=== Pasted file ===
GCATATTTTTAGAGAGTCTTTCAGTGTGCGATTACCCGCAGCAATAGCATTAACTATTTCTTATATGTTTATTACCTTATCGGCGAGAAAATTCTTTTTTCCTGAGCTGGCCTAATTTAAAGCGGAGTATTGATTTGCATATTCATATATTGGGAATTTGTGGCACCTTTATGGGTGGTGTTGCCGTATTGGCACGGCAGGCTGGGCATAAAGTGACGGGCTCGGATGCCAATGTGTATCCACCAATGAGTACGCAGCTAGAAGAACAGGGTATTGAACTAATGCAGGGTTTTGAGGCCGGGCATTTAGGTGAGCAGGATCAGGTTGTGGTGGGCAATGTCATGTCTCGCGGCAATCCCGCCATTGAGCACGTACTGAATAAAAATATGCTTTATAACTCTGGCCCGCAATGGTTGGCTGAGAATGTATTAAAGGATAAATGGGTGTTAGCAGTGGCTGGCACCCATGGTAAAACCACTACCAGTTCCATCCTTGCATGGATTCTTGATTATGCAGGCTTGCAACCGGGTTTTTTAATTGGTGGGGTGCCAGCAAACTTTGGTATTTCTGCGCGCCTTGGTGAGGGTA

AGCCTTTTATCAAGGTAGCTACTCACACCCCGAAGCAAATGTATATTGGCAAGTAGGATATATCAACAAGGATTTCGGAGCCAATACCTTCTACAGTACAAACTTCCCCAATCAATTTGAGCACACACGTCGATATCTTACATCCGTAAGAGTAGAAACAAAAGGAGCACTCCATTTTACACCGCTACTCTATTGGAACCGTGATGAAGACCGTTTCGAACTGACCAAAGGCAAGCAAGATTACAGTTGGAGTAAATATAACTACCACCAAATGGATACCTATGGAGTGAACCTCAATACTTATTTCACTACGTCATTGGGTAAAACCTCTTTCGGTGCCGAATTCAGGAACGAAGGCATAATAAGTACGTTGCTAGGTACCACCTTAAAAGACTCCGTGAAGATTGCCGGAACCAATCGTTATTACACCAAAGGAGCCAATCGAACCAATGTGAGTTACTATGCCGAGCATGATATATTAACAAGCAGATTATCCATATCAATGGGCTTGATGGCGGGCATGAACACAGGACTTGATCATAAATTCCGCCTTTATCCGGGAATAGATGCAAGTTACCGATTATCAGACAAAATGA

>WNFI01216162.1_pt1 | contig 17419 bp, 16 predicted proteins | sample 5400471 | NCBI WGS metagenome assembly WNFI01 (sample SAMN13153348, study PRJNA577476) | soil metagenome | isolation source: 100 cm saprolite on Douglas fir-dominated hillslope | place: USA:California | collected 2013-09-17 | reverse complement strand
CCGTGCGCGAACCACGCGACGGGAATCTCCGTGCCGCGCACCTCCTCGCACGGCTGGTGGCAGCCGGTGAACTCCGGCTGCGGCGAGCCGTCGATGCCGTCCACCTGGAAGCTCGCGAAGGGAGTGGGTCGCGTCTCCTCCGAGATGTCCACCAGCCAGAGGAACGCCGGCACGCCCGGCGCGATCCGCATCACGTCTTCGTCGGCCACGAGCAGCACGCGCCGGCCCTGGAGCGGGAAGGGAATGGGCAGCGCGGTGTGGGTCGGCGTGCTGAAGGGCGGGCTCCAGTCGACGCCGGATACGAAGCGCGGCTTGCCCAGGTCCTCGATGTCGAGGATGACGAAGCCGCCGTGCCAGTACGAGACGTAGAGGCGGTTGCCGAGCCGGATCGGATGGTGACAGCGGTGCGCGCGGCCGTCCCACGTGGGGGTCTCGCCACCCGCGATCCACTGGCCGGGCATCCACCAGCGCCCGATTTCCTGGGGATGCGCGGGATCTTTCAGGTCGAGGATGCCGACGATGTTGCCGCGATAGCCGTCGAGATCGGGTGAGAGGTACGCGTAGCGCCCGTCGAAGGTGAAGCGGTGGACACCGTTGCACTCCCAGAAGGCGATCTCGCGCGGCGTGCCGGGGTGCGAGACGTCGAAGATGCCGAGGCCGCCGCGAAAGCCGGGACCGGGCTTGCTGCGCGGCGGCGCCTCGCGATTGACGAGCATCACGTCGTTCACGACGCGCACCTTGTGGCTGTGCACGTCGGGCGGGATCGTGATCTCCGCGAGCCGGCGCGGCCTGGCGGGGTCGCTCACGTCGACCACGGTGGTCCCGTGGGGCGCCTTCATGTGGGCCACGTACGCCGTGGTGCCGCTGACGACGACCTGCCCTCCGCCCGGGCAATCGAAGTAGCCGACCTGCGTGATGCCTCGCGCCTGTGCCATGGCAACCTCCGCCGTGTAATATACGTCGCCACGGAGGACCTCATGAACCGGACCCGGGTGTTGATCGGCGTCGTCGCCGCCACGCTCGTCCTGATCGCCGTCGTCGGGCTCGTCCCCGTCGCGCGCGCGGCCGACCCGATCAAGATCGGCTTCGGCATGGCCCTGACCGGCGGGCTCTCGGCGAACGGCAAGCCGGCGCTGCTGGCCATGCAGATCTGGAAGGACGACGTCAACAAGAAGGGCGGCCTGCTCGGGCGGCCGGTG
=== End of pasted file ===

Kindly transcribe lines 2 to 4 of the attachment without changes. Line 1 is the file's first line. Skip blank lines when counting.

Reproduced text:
AGCCTTTTATCAAGGTAGCTACTCACACCCCGAAGCAAATGTATATTGGCAAGTAGGATATATCAACAAGGATTTCGGAGCCAATACCTTCTACAGTACAAACTTCCCCAATCAATTTGAGCACACACGTCGATATCTTACATCCGTAAGAGTAGAAACAAAAGGAGCACTCCATTTTACACCGCTACTCTATTGGAACCGTGATGAAGACCGTTTCGAACTGACCAAAGGCAAGCAAGATTACAGTTGGAGTAAATATAACTACCACCAAATGGATACCTATGGAGTGAACCTCAATACTTATTTCACTACGTCATTGGGTAAAACCTCTTTCGGTGCCGAATTCAGGAACGAAGGCATAATAAGTACGTTGCTAGGTACCACCTTAAAAGACTCCGTGAAGATTGCCGGAACCAATCGTTATTACACCAAAGGAGCCAATCGAACCAATGTGAGTTACTATGCCGAGCATGATATATTAACAAGCAGATTATCCATATCAATGGGCTTGATGGCGGGCATGAACACAGGACTTGATCATAAATTCCGCCTTTATCCGGGAATAGATGCAAGTTACCGATTATCAGACAAAATGA

>WNFI01216162.1_pt1 | contig 17419 bp, 16 predicted proteins | sample 5400471 | NCBI WGS metagenome assembly WNFI01 (sample SAMN13153348, study PRJNA577476) | soil metagenome | isolation source: 100 cm saprolite on Douglas fir-dominated hillslope | place: USA:California | collected 2013-09-17 | reverse complement strand
CCGTGCGCGAACCACGCGACGGGAATCTCCGTGCCGCGCACCTCCTCGCACGGCTGGTGGCAGCCGGTGAACTCCGGCTGCGGCGAGCCGTCGATGCCGTCCACCTGGAAGCTCGCGAAGGGAGTGGGTCGCGTCTCCTCCGAGATGTCCACCAGCCAGAGGAACGCCGGCACGCCCGGCGCGATCCGCATCACGTCTTCGTCGGCCACGAGCAGCACGCGCCGGCCCTGGAGCGGGAAGGGAATGGGCAGCGCGGTGTGGGTCGGCGTGCTGAAGGGCGGGCTCCAGTCGACGCCGGATACGAAGCGCGGCTTGCCCAGGTCCTCGATGTCGAGGATGACGAAGCCGCCGTGCCAGTACGAGACGTAGAGGCGGTTGCCGAGCCGGATCGGATGGTGACAGCGGTGCGCGCGGCCGTCCCACGTGGGGGTCTCGCCACCCGCGATCCACTGGCCGGGCATCCACCAGCGCCCGATTTCCTGGGGATGCGCGGGATCTTTCAGGTCGAGGATGCCGACGATGTTGCCGCGATAGCCGTCGAGATCGGGTGAGAGGTACGCGTAGCGCCCGTCGAAGGTGAAGCGGTGGACACCGTTGCACTCCCAGAAGGCGATCTCGCGCGGCGTGCCGGGGTGCGAGACGTCGAAGATGCCGAGGCCGCCGCGAAAGCCGGGACCGGGCTTGCTGCGCGGCGGCGCCTCGCGATTGACGAGCATCACGTCGTTCACGACGCGCACCTTGTGGCTGTGCACGTCGGGCGGGATCGTGATCTCCGCGAGCCGGCGCGGCCTGGCGGGGTCGCTCACGTCGACCACGGTGGTCCCGTGGGGCGCCTTCATGTGGGCCACGTACGCCGTGGTGCCGCTGACGACGACCTGCCCTCCGCCCGGGCAATCGAAGTAGCCGACCTGCGTGATGCCTCGCGCCTGTGCCATGGCAACCTCCGCCGTGTAATATACGTCGCCACGGAGGACCTCATGAACCGGACCCGGGTGTTGATCGGCGTCGTCGCCGCCACGCTCGTCCTGATCGCCGTCGTCGGGCTCGTCCCCGTCGCGCGCGCGGCCGACCCGATCAAGATCGGCTTCGGCATGGCCCTGACCGGCGGGCTCTCGGCGAACGGCAAGCCGGCGCTGCTGGCCATGCAGATCTGGAAGGACGACGTCAACAAGAAGGGCGGCCTGCTCGGGCGGCCGGTG